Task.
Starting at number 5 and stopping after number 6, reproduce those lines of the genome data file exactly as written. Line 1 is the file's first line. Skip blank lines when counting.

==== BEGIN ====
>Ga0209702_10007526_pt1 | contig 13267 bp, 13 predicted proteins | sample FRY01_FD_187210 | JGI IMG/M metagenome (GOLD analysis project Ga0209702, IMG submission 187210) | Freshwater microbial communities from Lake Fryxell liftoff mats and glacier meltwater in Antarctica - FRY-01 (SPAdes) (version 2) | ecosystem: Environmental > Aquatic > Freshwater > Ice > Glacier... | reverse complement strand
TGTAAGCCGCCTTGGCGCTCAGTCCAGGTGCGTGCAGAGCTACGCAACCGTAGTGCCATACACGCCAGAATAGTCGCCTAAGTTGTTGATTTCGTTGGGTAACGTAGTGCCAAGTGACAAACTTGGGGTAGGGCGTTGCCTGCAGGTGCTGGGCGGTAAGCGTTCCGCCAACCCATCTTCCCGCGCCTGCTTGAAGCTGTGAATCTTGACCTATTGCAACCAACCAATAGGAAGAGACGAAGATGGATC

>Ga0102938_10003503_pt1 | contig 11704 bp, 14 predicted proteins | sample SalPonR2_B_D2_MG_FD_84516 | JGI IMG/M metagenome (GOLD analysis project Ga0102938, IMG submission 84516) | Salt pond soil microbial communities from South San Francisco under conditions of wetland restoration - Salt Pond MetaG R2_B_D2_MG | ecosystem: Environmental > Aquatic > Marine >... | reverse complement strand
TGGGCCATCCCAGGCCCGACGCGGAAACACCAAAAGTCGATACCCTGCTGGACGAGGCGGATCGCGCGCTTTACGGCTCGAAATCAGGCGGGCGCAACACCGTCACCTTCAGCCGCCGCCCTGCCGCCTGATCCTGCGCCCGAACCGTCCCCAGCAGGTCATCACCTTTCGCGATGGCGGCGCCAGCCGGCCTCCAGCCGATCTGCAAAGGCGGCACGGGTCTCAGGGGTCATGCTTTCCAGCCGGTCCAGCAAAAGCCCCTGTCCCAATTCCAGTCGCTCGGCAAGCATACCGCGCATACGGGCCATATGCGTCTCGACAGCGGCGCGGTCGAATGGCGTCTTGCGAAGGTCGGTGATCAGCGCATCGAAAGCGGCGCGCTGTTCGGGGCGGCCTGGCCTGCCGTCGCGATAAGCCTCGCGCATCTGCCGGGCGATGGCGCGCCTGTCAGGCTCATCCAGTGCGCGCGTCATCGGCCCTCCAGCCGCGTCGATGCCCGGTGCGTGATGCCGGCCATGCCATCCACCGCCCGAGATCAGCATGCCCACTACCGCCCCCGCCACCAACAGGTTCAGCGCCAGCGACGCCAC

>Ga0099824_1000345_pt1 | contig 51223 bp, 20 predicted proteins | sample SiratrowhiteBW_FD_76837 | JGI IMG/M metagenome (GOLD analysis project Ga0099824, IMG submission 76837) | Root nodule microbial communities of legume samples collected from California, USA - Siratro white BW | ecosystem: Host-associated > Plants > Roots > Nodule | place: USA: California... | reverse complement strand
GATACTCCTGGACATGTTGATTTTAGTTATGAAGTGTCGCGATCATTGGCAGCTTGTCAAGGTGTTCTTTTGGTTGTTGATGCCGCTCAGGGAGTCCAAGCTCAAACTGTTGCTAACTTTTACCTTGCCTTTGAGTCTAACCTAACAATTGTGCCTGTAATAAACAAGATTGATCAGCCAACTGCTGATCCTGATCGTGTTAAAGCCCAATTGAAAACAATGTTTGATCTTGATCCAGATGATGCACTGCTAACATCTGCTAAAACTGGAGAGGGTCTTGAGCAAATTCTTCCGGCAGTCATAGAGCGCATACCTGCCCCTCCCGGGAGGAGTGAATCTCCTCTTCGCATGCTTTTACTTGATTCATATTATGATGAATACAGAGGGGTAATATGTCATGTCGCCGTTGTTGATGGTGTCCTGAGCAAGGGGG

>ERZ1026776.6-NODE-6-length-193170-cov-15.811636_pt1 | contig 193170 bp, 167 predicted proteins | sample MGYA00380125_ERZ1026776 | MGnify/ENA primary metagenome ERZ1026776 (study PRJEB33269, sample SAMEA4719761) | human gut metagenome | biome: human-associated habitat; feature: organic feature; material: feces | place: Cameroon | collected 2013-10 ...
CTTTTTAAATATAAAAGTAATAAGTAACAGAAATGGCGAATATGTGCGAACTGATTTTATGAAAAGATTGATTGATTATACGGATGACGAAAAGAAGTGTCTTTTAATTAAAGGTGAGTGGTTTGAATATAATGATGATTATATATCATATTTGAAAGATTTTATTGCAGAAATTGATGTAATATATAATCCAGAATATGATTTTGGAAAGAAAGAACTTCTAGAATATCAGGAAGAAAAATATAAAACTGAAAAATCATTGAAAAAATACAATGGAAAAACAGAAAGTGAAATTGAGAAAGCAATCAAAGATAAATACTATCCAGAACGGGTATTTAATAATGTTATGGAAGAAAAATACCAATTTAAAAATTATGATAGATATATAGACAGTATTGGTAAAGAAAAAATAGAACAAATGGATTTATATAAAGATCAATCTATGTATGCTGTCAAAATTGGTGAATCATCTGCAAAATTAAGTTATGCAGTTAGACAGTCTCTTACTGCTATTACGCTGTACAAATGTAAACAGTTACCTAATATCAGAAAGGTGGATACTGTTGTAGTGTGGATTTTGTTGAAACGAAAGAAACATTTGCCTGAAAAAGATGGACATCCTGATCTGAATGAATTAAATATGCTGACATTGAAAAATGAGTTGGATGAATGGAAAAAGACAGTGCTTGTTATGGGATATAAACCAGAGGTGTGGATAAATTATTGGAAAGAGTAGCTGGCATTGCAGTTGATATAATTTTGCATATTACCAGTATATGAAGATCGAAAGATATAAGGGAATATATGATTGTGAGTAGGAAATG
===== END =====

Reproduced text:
>Ga0099824_1000345_pt1 | contig 51223 bp, 20 predicted proteins | sample SiratrowhiteBW_FD_76837 | JGI IMG/M metagenome (GOLD analysis project Ga0099824, IMG submission 76837) | Root nodule microbial communities of legume samples collected from California, USA - Siratro white BW | ecosystem: Host-associated > Plants > Roots > Nodule | place: USA: California... | reverse complement strand
GATACTCCTGGACATGTTGATTTTAGTTATGAAGTGTCGCGATCATTGGCAGCTTGTCAAGGTGTTCTTTTGGTTGTTGATGCCGCTCAGGGAGTCCAAGCTCAAACTGTTGCTAACTTTTACCTTGCCTTTGAGTCTAACCTAACAATTGTGCCTGTAATAAACAAGATTGATCAGCCAACTGCTGATCCTGATCGTGTTAAAGCCCAATTGAAAACAATGTTTGATCTTGATCCAGATGATGCACTGCTAACATCTGCTAAAACTGGAGAGGGTCTTGAGCAAATTCTTCCGGCAGTCATAGAGCGCATACCTGCCCCTCCCGGGAGGAGTGAATCTCCTCTTCGCATGCTTTTACTTGATTCATATTATGATGAATACAGAGGGGTAATATGTCATGTCGCCGTTGTTGATGGTGTCCTGAGCAAGGGGG